In its latest report, Power to the Fleet: Choosing the best charging infrastructure and commercial ecosystem for your electric vehicles, Deloitte provides comprehensive insights into the pivotal role of fleet electrification in advancing Canada's climate goals. It also outlines a roadmap for organisations to navigate the complex transition, particularly as it relates to charging infrastructure.

According to Deloitte research, commercial vehicles comprise just 20% cent of all vehicles, yet contribute over 60% cent of road transport emissions, underscoring the urgency of the transition. Canada's commitment to achieving 30% zero-emission new vehicle sales by 2030 and 100% new truck and bus sales by 2040 reflects a shared goal towards a sustainable future.

However, the report identifies charging infrastructure as a critical constraint in the EV transition. Strategic planning and collaboration across the fleet ecosystem are vital to overcome this challenge. With over a million EVs expected on Canadian roads by 2025, stakeholders must collaborate effectively to meet the growing demand for charging infrastructure.

"Electrifying commercial fleets isn't just about reducing emissions; it's about future-proofing businesses for the evolving mobility landscape," says Elizabeth Baker, partner in Deloitte Canada's supply chain and network operations practice and a leader in the firm's fleet decarbonisation offering. "By planning for electrification, companies can unlock new opportunities for efficiency, cost savings, and environmental stewardship."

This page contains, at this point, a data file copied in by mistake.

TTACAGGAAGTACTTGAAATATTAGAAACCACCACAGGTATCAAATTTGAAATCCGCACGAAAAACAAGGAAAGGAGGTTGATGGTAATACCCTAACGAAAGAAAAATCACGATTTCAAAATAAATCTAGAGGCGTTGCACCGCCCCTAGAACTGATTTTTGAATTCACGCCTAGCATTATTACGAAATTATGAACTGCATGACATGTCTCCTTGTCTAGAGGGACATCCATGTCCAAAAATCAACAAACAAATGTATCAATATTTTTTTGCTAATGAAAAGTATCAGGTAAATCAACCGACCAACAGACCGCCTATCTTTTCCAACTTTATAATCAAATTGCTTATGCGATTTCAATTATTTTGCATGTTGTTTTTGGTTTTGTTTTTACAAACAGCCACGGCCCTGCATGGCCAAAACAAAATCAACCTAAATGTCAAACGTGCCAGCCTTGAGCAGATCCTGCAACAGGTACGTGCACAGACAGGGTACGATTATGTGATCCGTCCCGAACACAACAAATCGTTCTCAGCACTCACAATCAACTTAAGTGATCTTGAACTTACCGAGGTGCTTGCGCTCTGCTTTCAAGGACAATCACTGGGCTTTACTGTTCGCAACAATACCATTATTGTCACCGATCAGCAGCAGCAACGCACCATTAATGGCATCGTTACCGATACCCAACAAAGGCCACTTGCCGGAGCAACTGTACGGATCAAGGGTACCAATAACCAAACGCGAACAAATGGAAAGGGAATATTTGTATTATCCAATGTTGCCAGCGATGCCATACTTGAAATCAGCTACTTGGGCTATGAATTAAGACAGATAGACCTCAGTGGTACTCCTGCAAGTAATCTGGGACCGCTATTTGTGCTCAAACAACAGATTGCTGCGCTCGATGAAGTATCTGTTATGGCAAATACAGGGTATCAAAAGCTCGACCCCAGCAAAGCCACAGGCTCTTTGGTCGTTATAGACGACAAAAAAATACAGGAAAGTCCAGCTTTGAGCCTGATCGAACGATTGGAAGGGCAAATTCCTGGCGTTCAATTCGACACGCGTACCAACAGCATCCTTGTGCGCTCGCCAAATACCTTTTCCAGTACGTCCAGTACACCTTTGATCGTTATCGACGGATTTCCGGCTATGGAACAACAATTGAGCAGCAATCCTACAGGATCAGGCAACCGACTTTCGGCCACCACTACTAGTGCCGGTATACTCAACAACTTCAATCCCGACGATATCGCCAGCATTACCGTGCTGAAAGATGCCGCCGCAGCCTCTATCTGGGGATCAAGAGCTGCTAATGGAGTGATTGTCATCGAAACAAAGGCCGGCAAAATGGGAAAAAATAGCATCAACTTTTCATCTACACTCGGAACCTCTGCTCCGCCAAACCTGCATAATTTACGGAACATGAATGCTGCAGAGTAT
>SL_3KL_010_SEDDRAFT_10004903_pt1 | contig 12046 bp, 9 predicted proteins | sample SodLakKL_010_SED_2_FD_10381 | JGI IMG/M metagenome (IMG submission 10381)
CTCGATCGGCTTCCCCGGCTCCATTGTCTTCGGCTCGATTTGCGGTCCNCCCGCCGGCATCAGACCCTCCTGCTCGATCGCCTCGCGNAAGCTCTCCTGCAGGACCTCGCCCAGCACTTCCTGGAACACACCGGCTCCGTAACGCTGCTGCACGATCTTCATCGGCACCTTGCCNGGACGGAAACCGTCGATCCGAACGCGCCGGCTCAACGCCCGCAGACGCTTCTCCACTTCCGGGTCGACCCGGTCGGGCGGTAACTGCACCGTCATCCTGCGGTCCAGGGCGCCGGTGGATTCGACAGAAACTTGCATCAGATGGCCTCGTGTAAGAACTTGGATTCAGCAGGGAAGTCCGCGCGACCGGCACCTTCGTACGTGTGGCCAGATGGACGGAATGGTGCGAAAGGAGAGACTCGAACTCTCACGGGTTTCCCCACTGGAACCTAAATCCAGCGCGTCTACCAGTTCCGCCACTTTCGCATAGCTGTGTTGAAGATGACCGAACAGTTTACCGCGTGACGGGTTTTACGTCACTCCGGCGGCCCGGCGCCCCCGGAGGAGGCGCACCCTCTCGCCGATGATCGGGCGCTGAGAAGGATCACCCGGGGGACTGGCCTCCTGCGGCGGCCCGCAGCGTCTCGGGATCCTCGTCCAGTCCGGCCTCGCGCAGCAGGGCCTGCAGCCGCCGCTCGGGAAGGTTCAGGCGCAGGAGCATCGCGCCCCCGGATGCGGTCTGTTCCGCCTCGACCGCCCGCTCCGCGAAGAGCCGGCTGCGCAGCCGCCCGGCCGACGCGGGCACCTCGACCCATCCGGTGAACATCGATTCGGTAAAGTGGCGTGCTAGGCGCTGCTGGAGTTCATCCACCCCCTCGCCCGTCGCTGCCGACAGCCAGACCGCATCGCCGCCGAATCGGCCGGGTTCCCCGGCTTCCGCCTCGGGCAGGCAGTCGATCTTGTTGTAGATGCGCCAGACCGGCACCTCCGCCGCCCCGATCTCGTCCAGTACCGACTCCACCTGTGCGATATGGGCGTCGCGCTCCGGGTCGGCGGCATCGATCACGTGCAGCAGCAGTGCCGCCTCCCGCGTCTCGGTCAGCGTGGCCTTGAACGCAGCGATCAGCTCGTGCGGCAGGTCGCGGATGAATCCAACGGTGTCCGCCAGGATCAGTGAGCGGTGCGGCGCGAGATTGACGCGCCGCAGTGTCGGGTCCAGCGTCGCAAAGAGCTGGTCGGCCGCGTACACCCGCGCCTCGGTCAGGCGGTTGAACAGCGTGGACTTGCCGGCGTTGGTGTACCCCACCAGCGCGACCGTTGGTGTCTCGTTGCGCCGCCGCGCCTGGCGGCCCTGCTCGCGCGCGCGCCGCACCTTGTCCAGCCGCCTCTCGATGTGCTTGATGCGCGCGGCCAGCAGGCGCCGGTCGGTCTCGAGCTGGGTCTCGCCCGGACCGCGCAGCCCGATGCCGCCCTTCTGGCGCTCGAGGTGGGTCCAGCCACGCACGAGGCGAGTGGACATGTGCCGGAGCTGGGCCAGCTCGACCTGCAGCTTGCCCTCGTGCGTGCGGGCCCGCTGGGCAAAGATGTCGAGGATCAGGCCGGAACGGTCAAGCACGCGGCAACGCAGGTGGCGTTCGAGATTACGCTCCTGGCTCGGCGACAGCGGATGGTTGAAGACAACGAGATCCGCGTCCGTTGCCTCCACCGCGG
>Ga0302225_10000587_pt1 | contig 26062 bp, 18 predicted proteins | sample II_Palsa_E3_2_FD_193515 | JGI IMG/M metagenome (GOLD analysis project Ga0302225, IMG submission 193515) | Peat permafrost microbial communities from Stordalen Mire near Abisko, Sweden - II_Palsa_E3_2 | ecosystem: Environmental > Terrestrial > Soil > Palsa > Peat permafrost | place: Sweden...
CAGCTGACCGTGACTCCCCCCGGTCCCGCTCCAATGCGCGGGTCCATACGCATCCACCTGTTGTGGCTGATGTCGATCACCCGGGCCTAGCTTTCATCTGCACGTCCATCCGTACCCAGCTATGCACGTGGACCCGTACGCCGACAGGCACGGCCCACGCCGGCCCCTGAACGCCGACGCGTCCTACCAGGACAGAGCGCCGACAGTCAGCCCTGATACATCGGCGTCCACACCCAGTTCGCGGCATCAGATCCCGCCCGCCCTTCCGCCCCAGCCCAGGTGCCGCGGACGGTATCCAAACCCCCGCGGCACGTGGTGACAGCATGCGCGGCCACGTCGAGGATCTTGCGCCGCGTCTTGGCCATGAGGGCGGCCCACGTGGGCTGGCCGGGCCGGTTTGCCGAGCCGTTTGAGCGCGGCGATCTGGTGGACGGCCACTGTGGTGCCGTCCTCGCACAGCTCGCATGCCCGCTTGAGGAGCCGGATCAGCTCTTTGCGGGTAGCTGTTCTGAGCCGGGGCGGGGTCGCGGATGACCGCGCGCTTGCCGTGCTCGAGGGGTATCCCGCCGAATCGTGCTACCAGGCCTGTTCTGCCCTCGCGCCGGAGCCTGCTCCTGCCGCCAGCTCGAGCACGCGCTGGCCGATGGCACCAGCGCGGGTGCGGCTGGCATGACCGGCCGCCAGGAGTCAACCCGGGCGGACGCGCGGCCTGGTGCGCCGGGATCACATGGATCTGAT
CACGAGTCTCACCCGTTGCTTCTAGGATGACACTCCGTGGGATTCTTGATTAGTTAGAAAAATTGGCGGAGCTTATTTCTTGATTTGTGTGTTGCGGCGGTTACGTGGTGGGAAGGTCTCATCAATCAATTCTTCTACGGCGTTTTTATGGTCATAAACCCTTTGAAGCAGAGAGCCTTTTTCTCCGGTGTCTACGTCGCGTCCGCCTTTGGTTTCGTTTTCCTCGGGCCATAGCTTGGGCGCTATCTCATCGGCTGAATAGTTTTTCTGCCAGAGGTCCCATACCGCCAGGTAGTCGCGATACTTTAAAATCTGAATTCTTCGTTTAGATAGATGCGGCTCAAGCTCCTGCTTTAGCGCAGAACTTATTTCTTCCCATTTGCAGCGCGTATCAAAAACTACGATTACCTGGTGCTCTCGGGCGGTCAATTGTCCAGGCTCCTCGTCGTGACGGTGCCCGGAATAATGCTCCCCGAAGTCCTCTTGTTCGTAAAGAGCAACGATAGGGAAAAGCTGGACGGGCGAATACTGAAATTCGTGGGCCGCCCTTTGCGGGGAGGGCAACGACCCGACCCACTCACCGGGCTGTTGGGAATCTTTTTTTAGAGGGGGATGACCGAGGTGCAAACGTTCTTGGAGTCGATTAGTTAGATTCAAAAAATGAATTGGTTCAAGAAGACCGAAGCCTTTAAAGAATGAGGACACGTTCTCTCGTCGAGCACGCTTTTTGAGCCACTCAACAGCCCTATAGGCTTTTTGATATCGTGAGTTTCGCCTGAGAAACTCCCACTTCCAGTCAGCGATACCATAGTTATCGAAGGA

Key findings, innovations, and solutions from the report include:

- Fleet owners must choose between behind-the-fence (private infrastructure) and outside-the-fence (public infrastructure) charging options based on operational needs and business models.

- Selecting the right ownership model and accessing financing opportunities are crucial for successful infrastructure development.

- Green financing and government grants can substantially reduce costs, facilitating broader electrification efforts.

- Innovative technologies like microgrid solutions and energy storage enhance resilience and cut costs for behind-the-fence charging, offering increased site capacity and supplementary energy supply.

- Bi-directional charging, where vehicles act as mobile battery storage, is being explored as an addition to microgrid systems, providing extra power to facilities or the grid.

- Hydrogen fuel cell electric vehicles (FCEVs) may be preferable in certain applications and locations where battery technology alone isn't sufficient, such as long-range transportation.

"As we strive towards a zero-emission future, collaboration is paramount," says Baker. "Our analysis underscores the importance of partnerships across industries and sectors to overcome challenges and accelerate the adoption of electric vehicles. Together, we can drive meaningful change and build a more sustainable tomorrow."

Establishing EV charging infrastructure requires collaboration within an ecosystem of stakeholders. Collective action, coordination with utilities, contractors, and government bodies, is essential for success.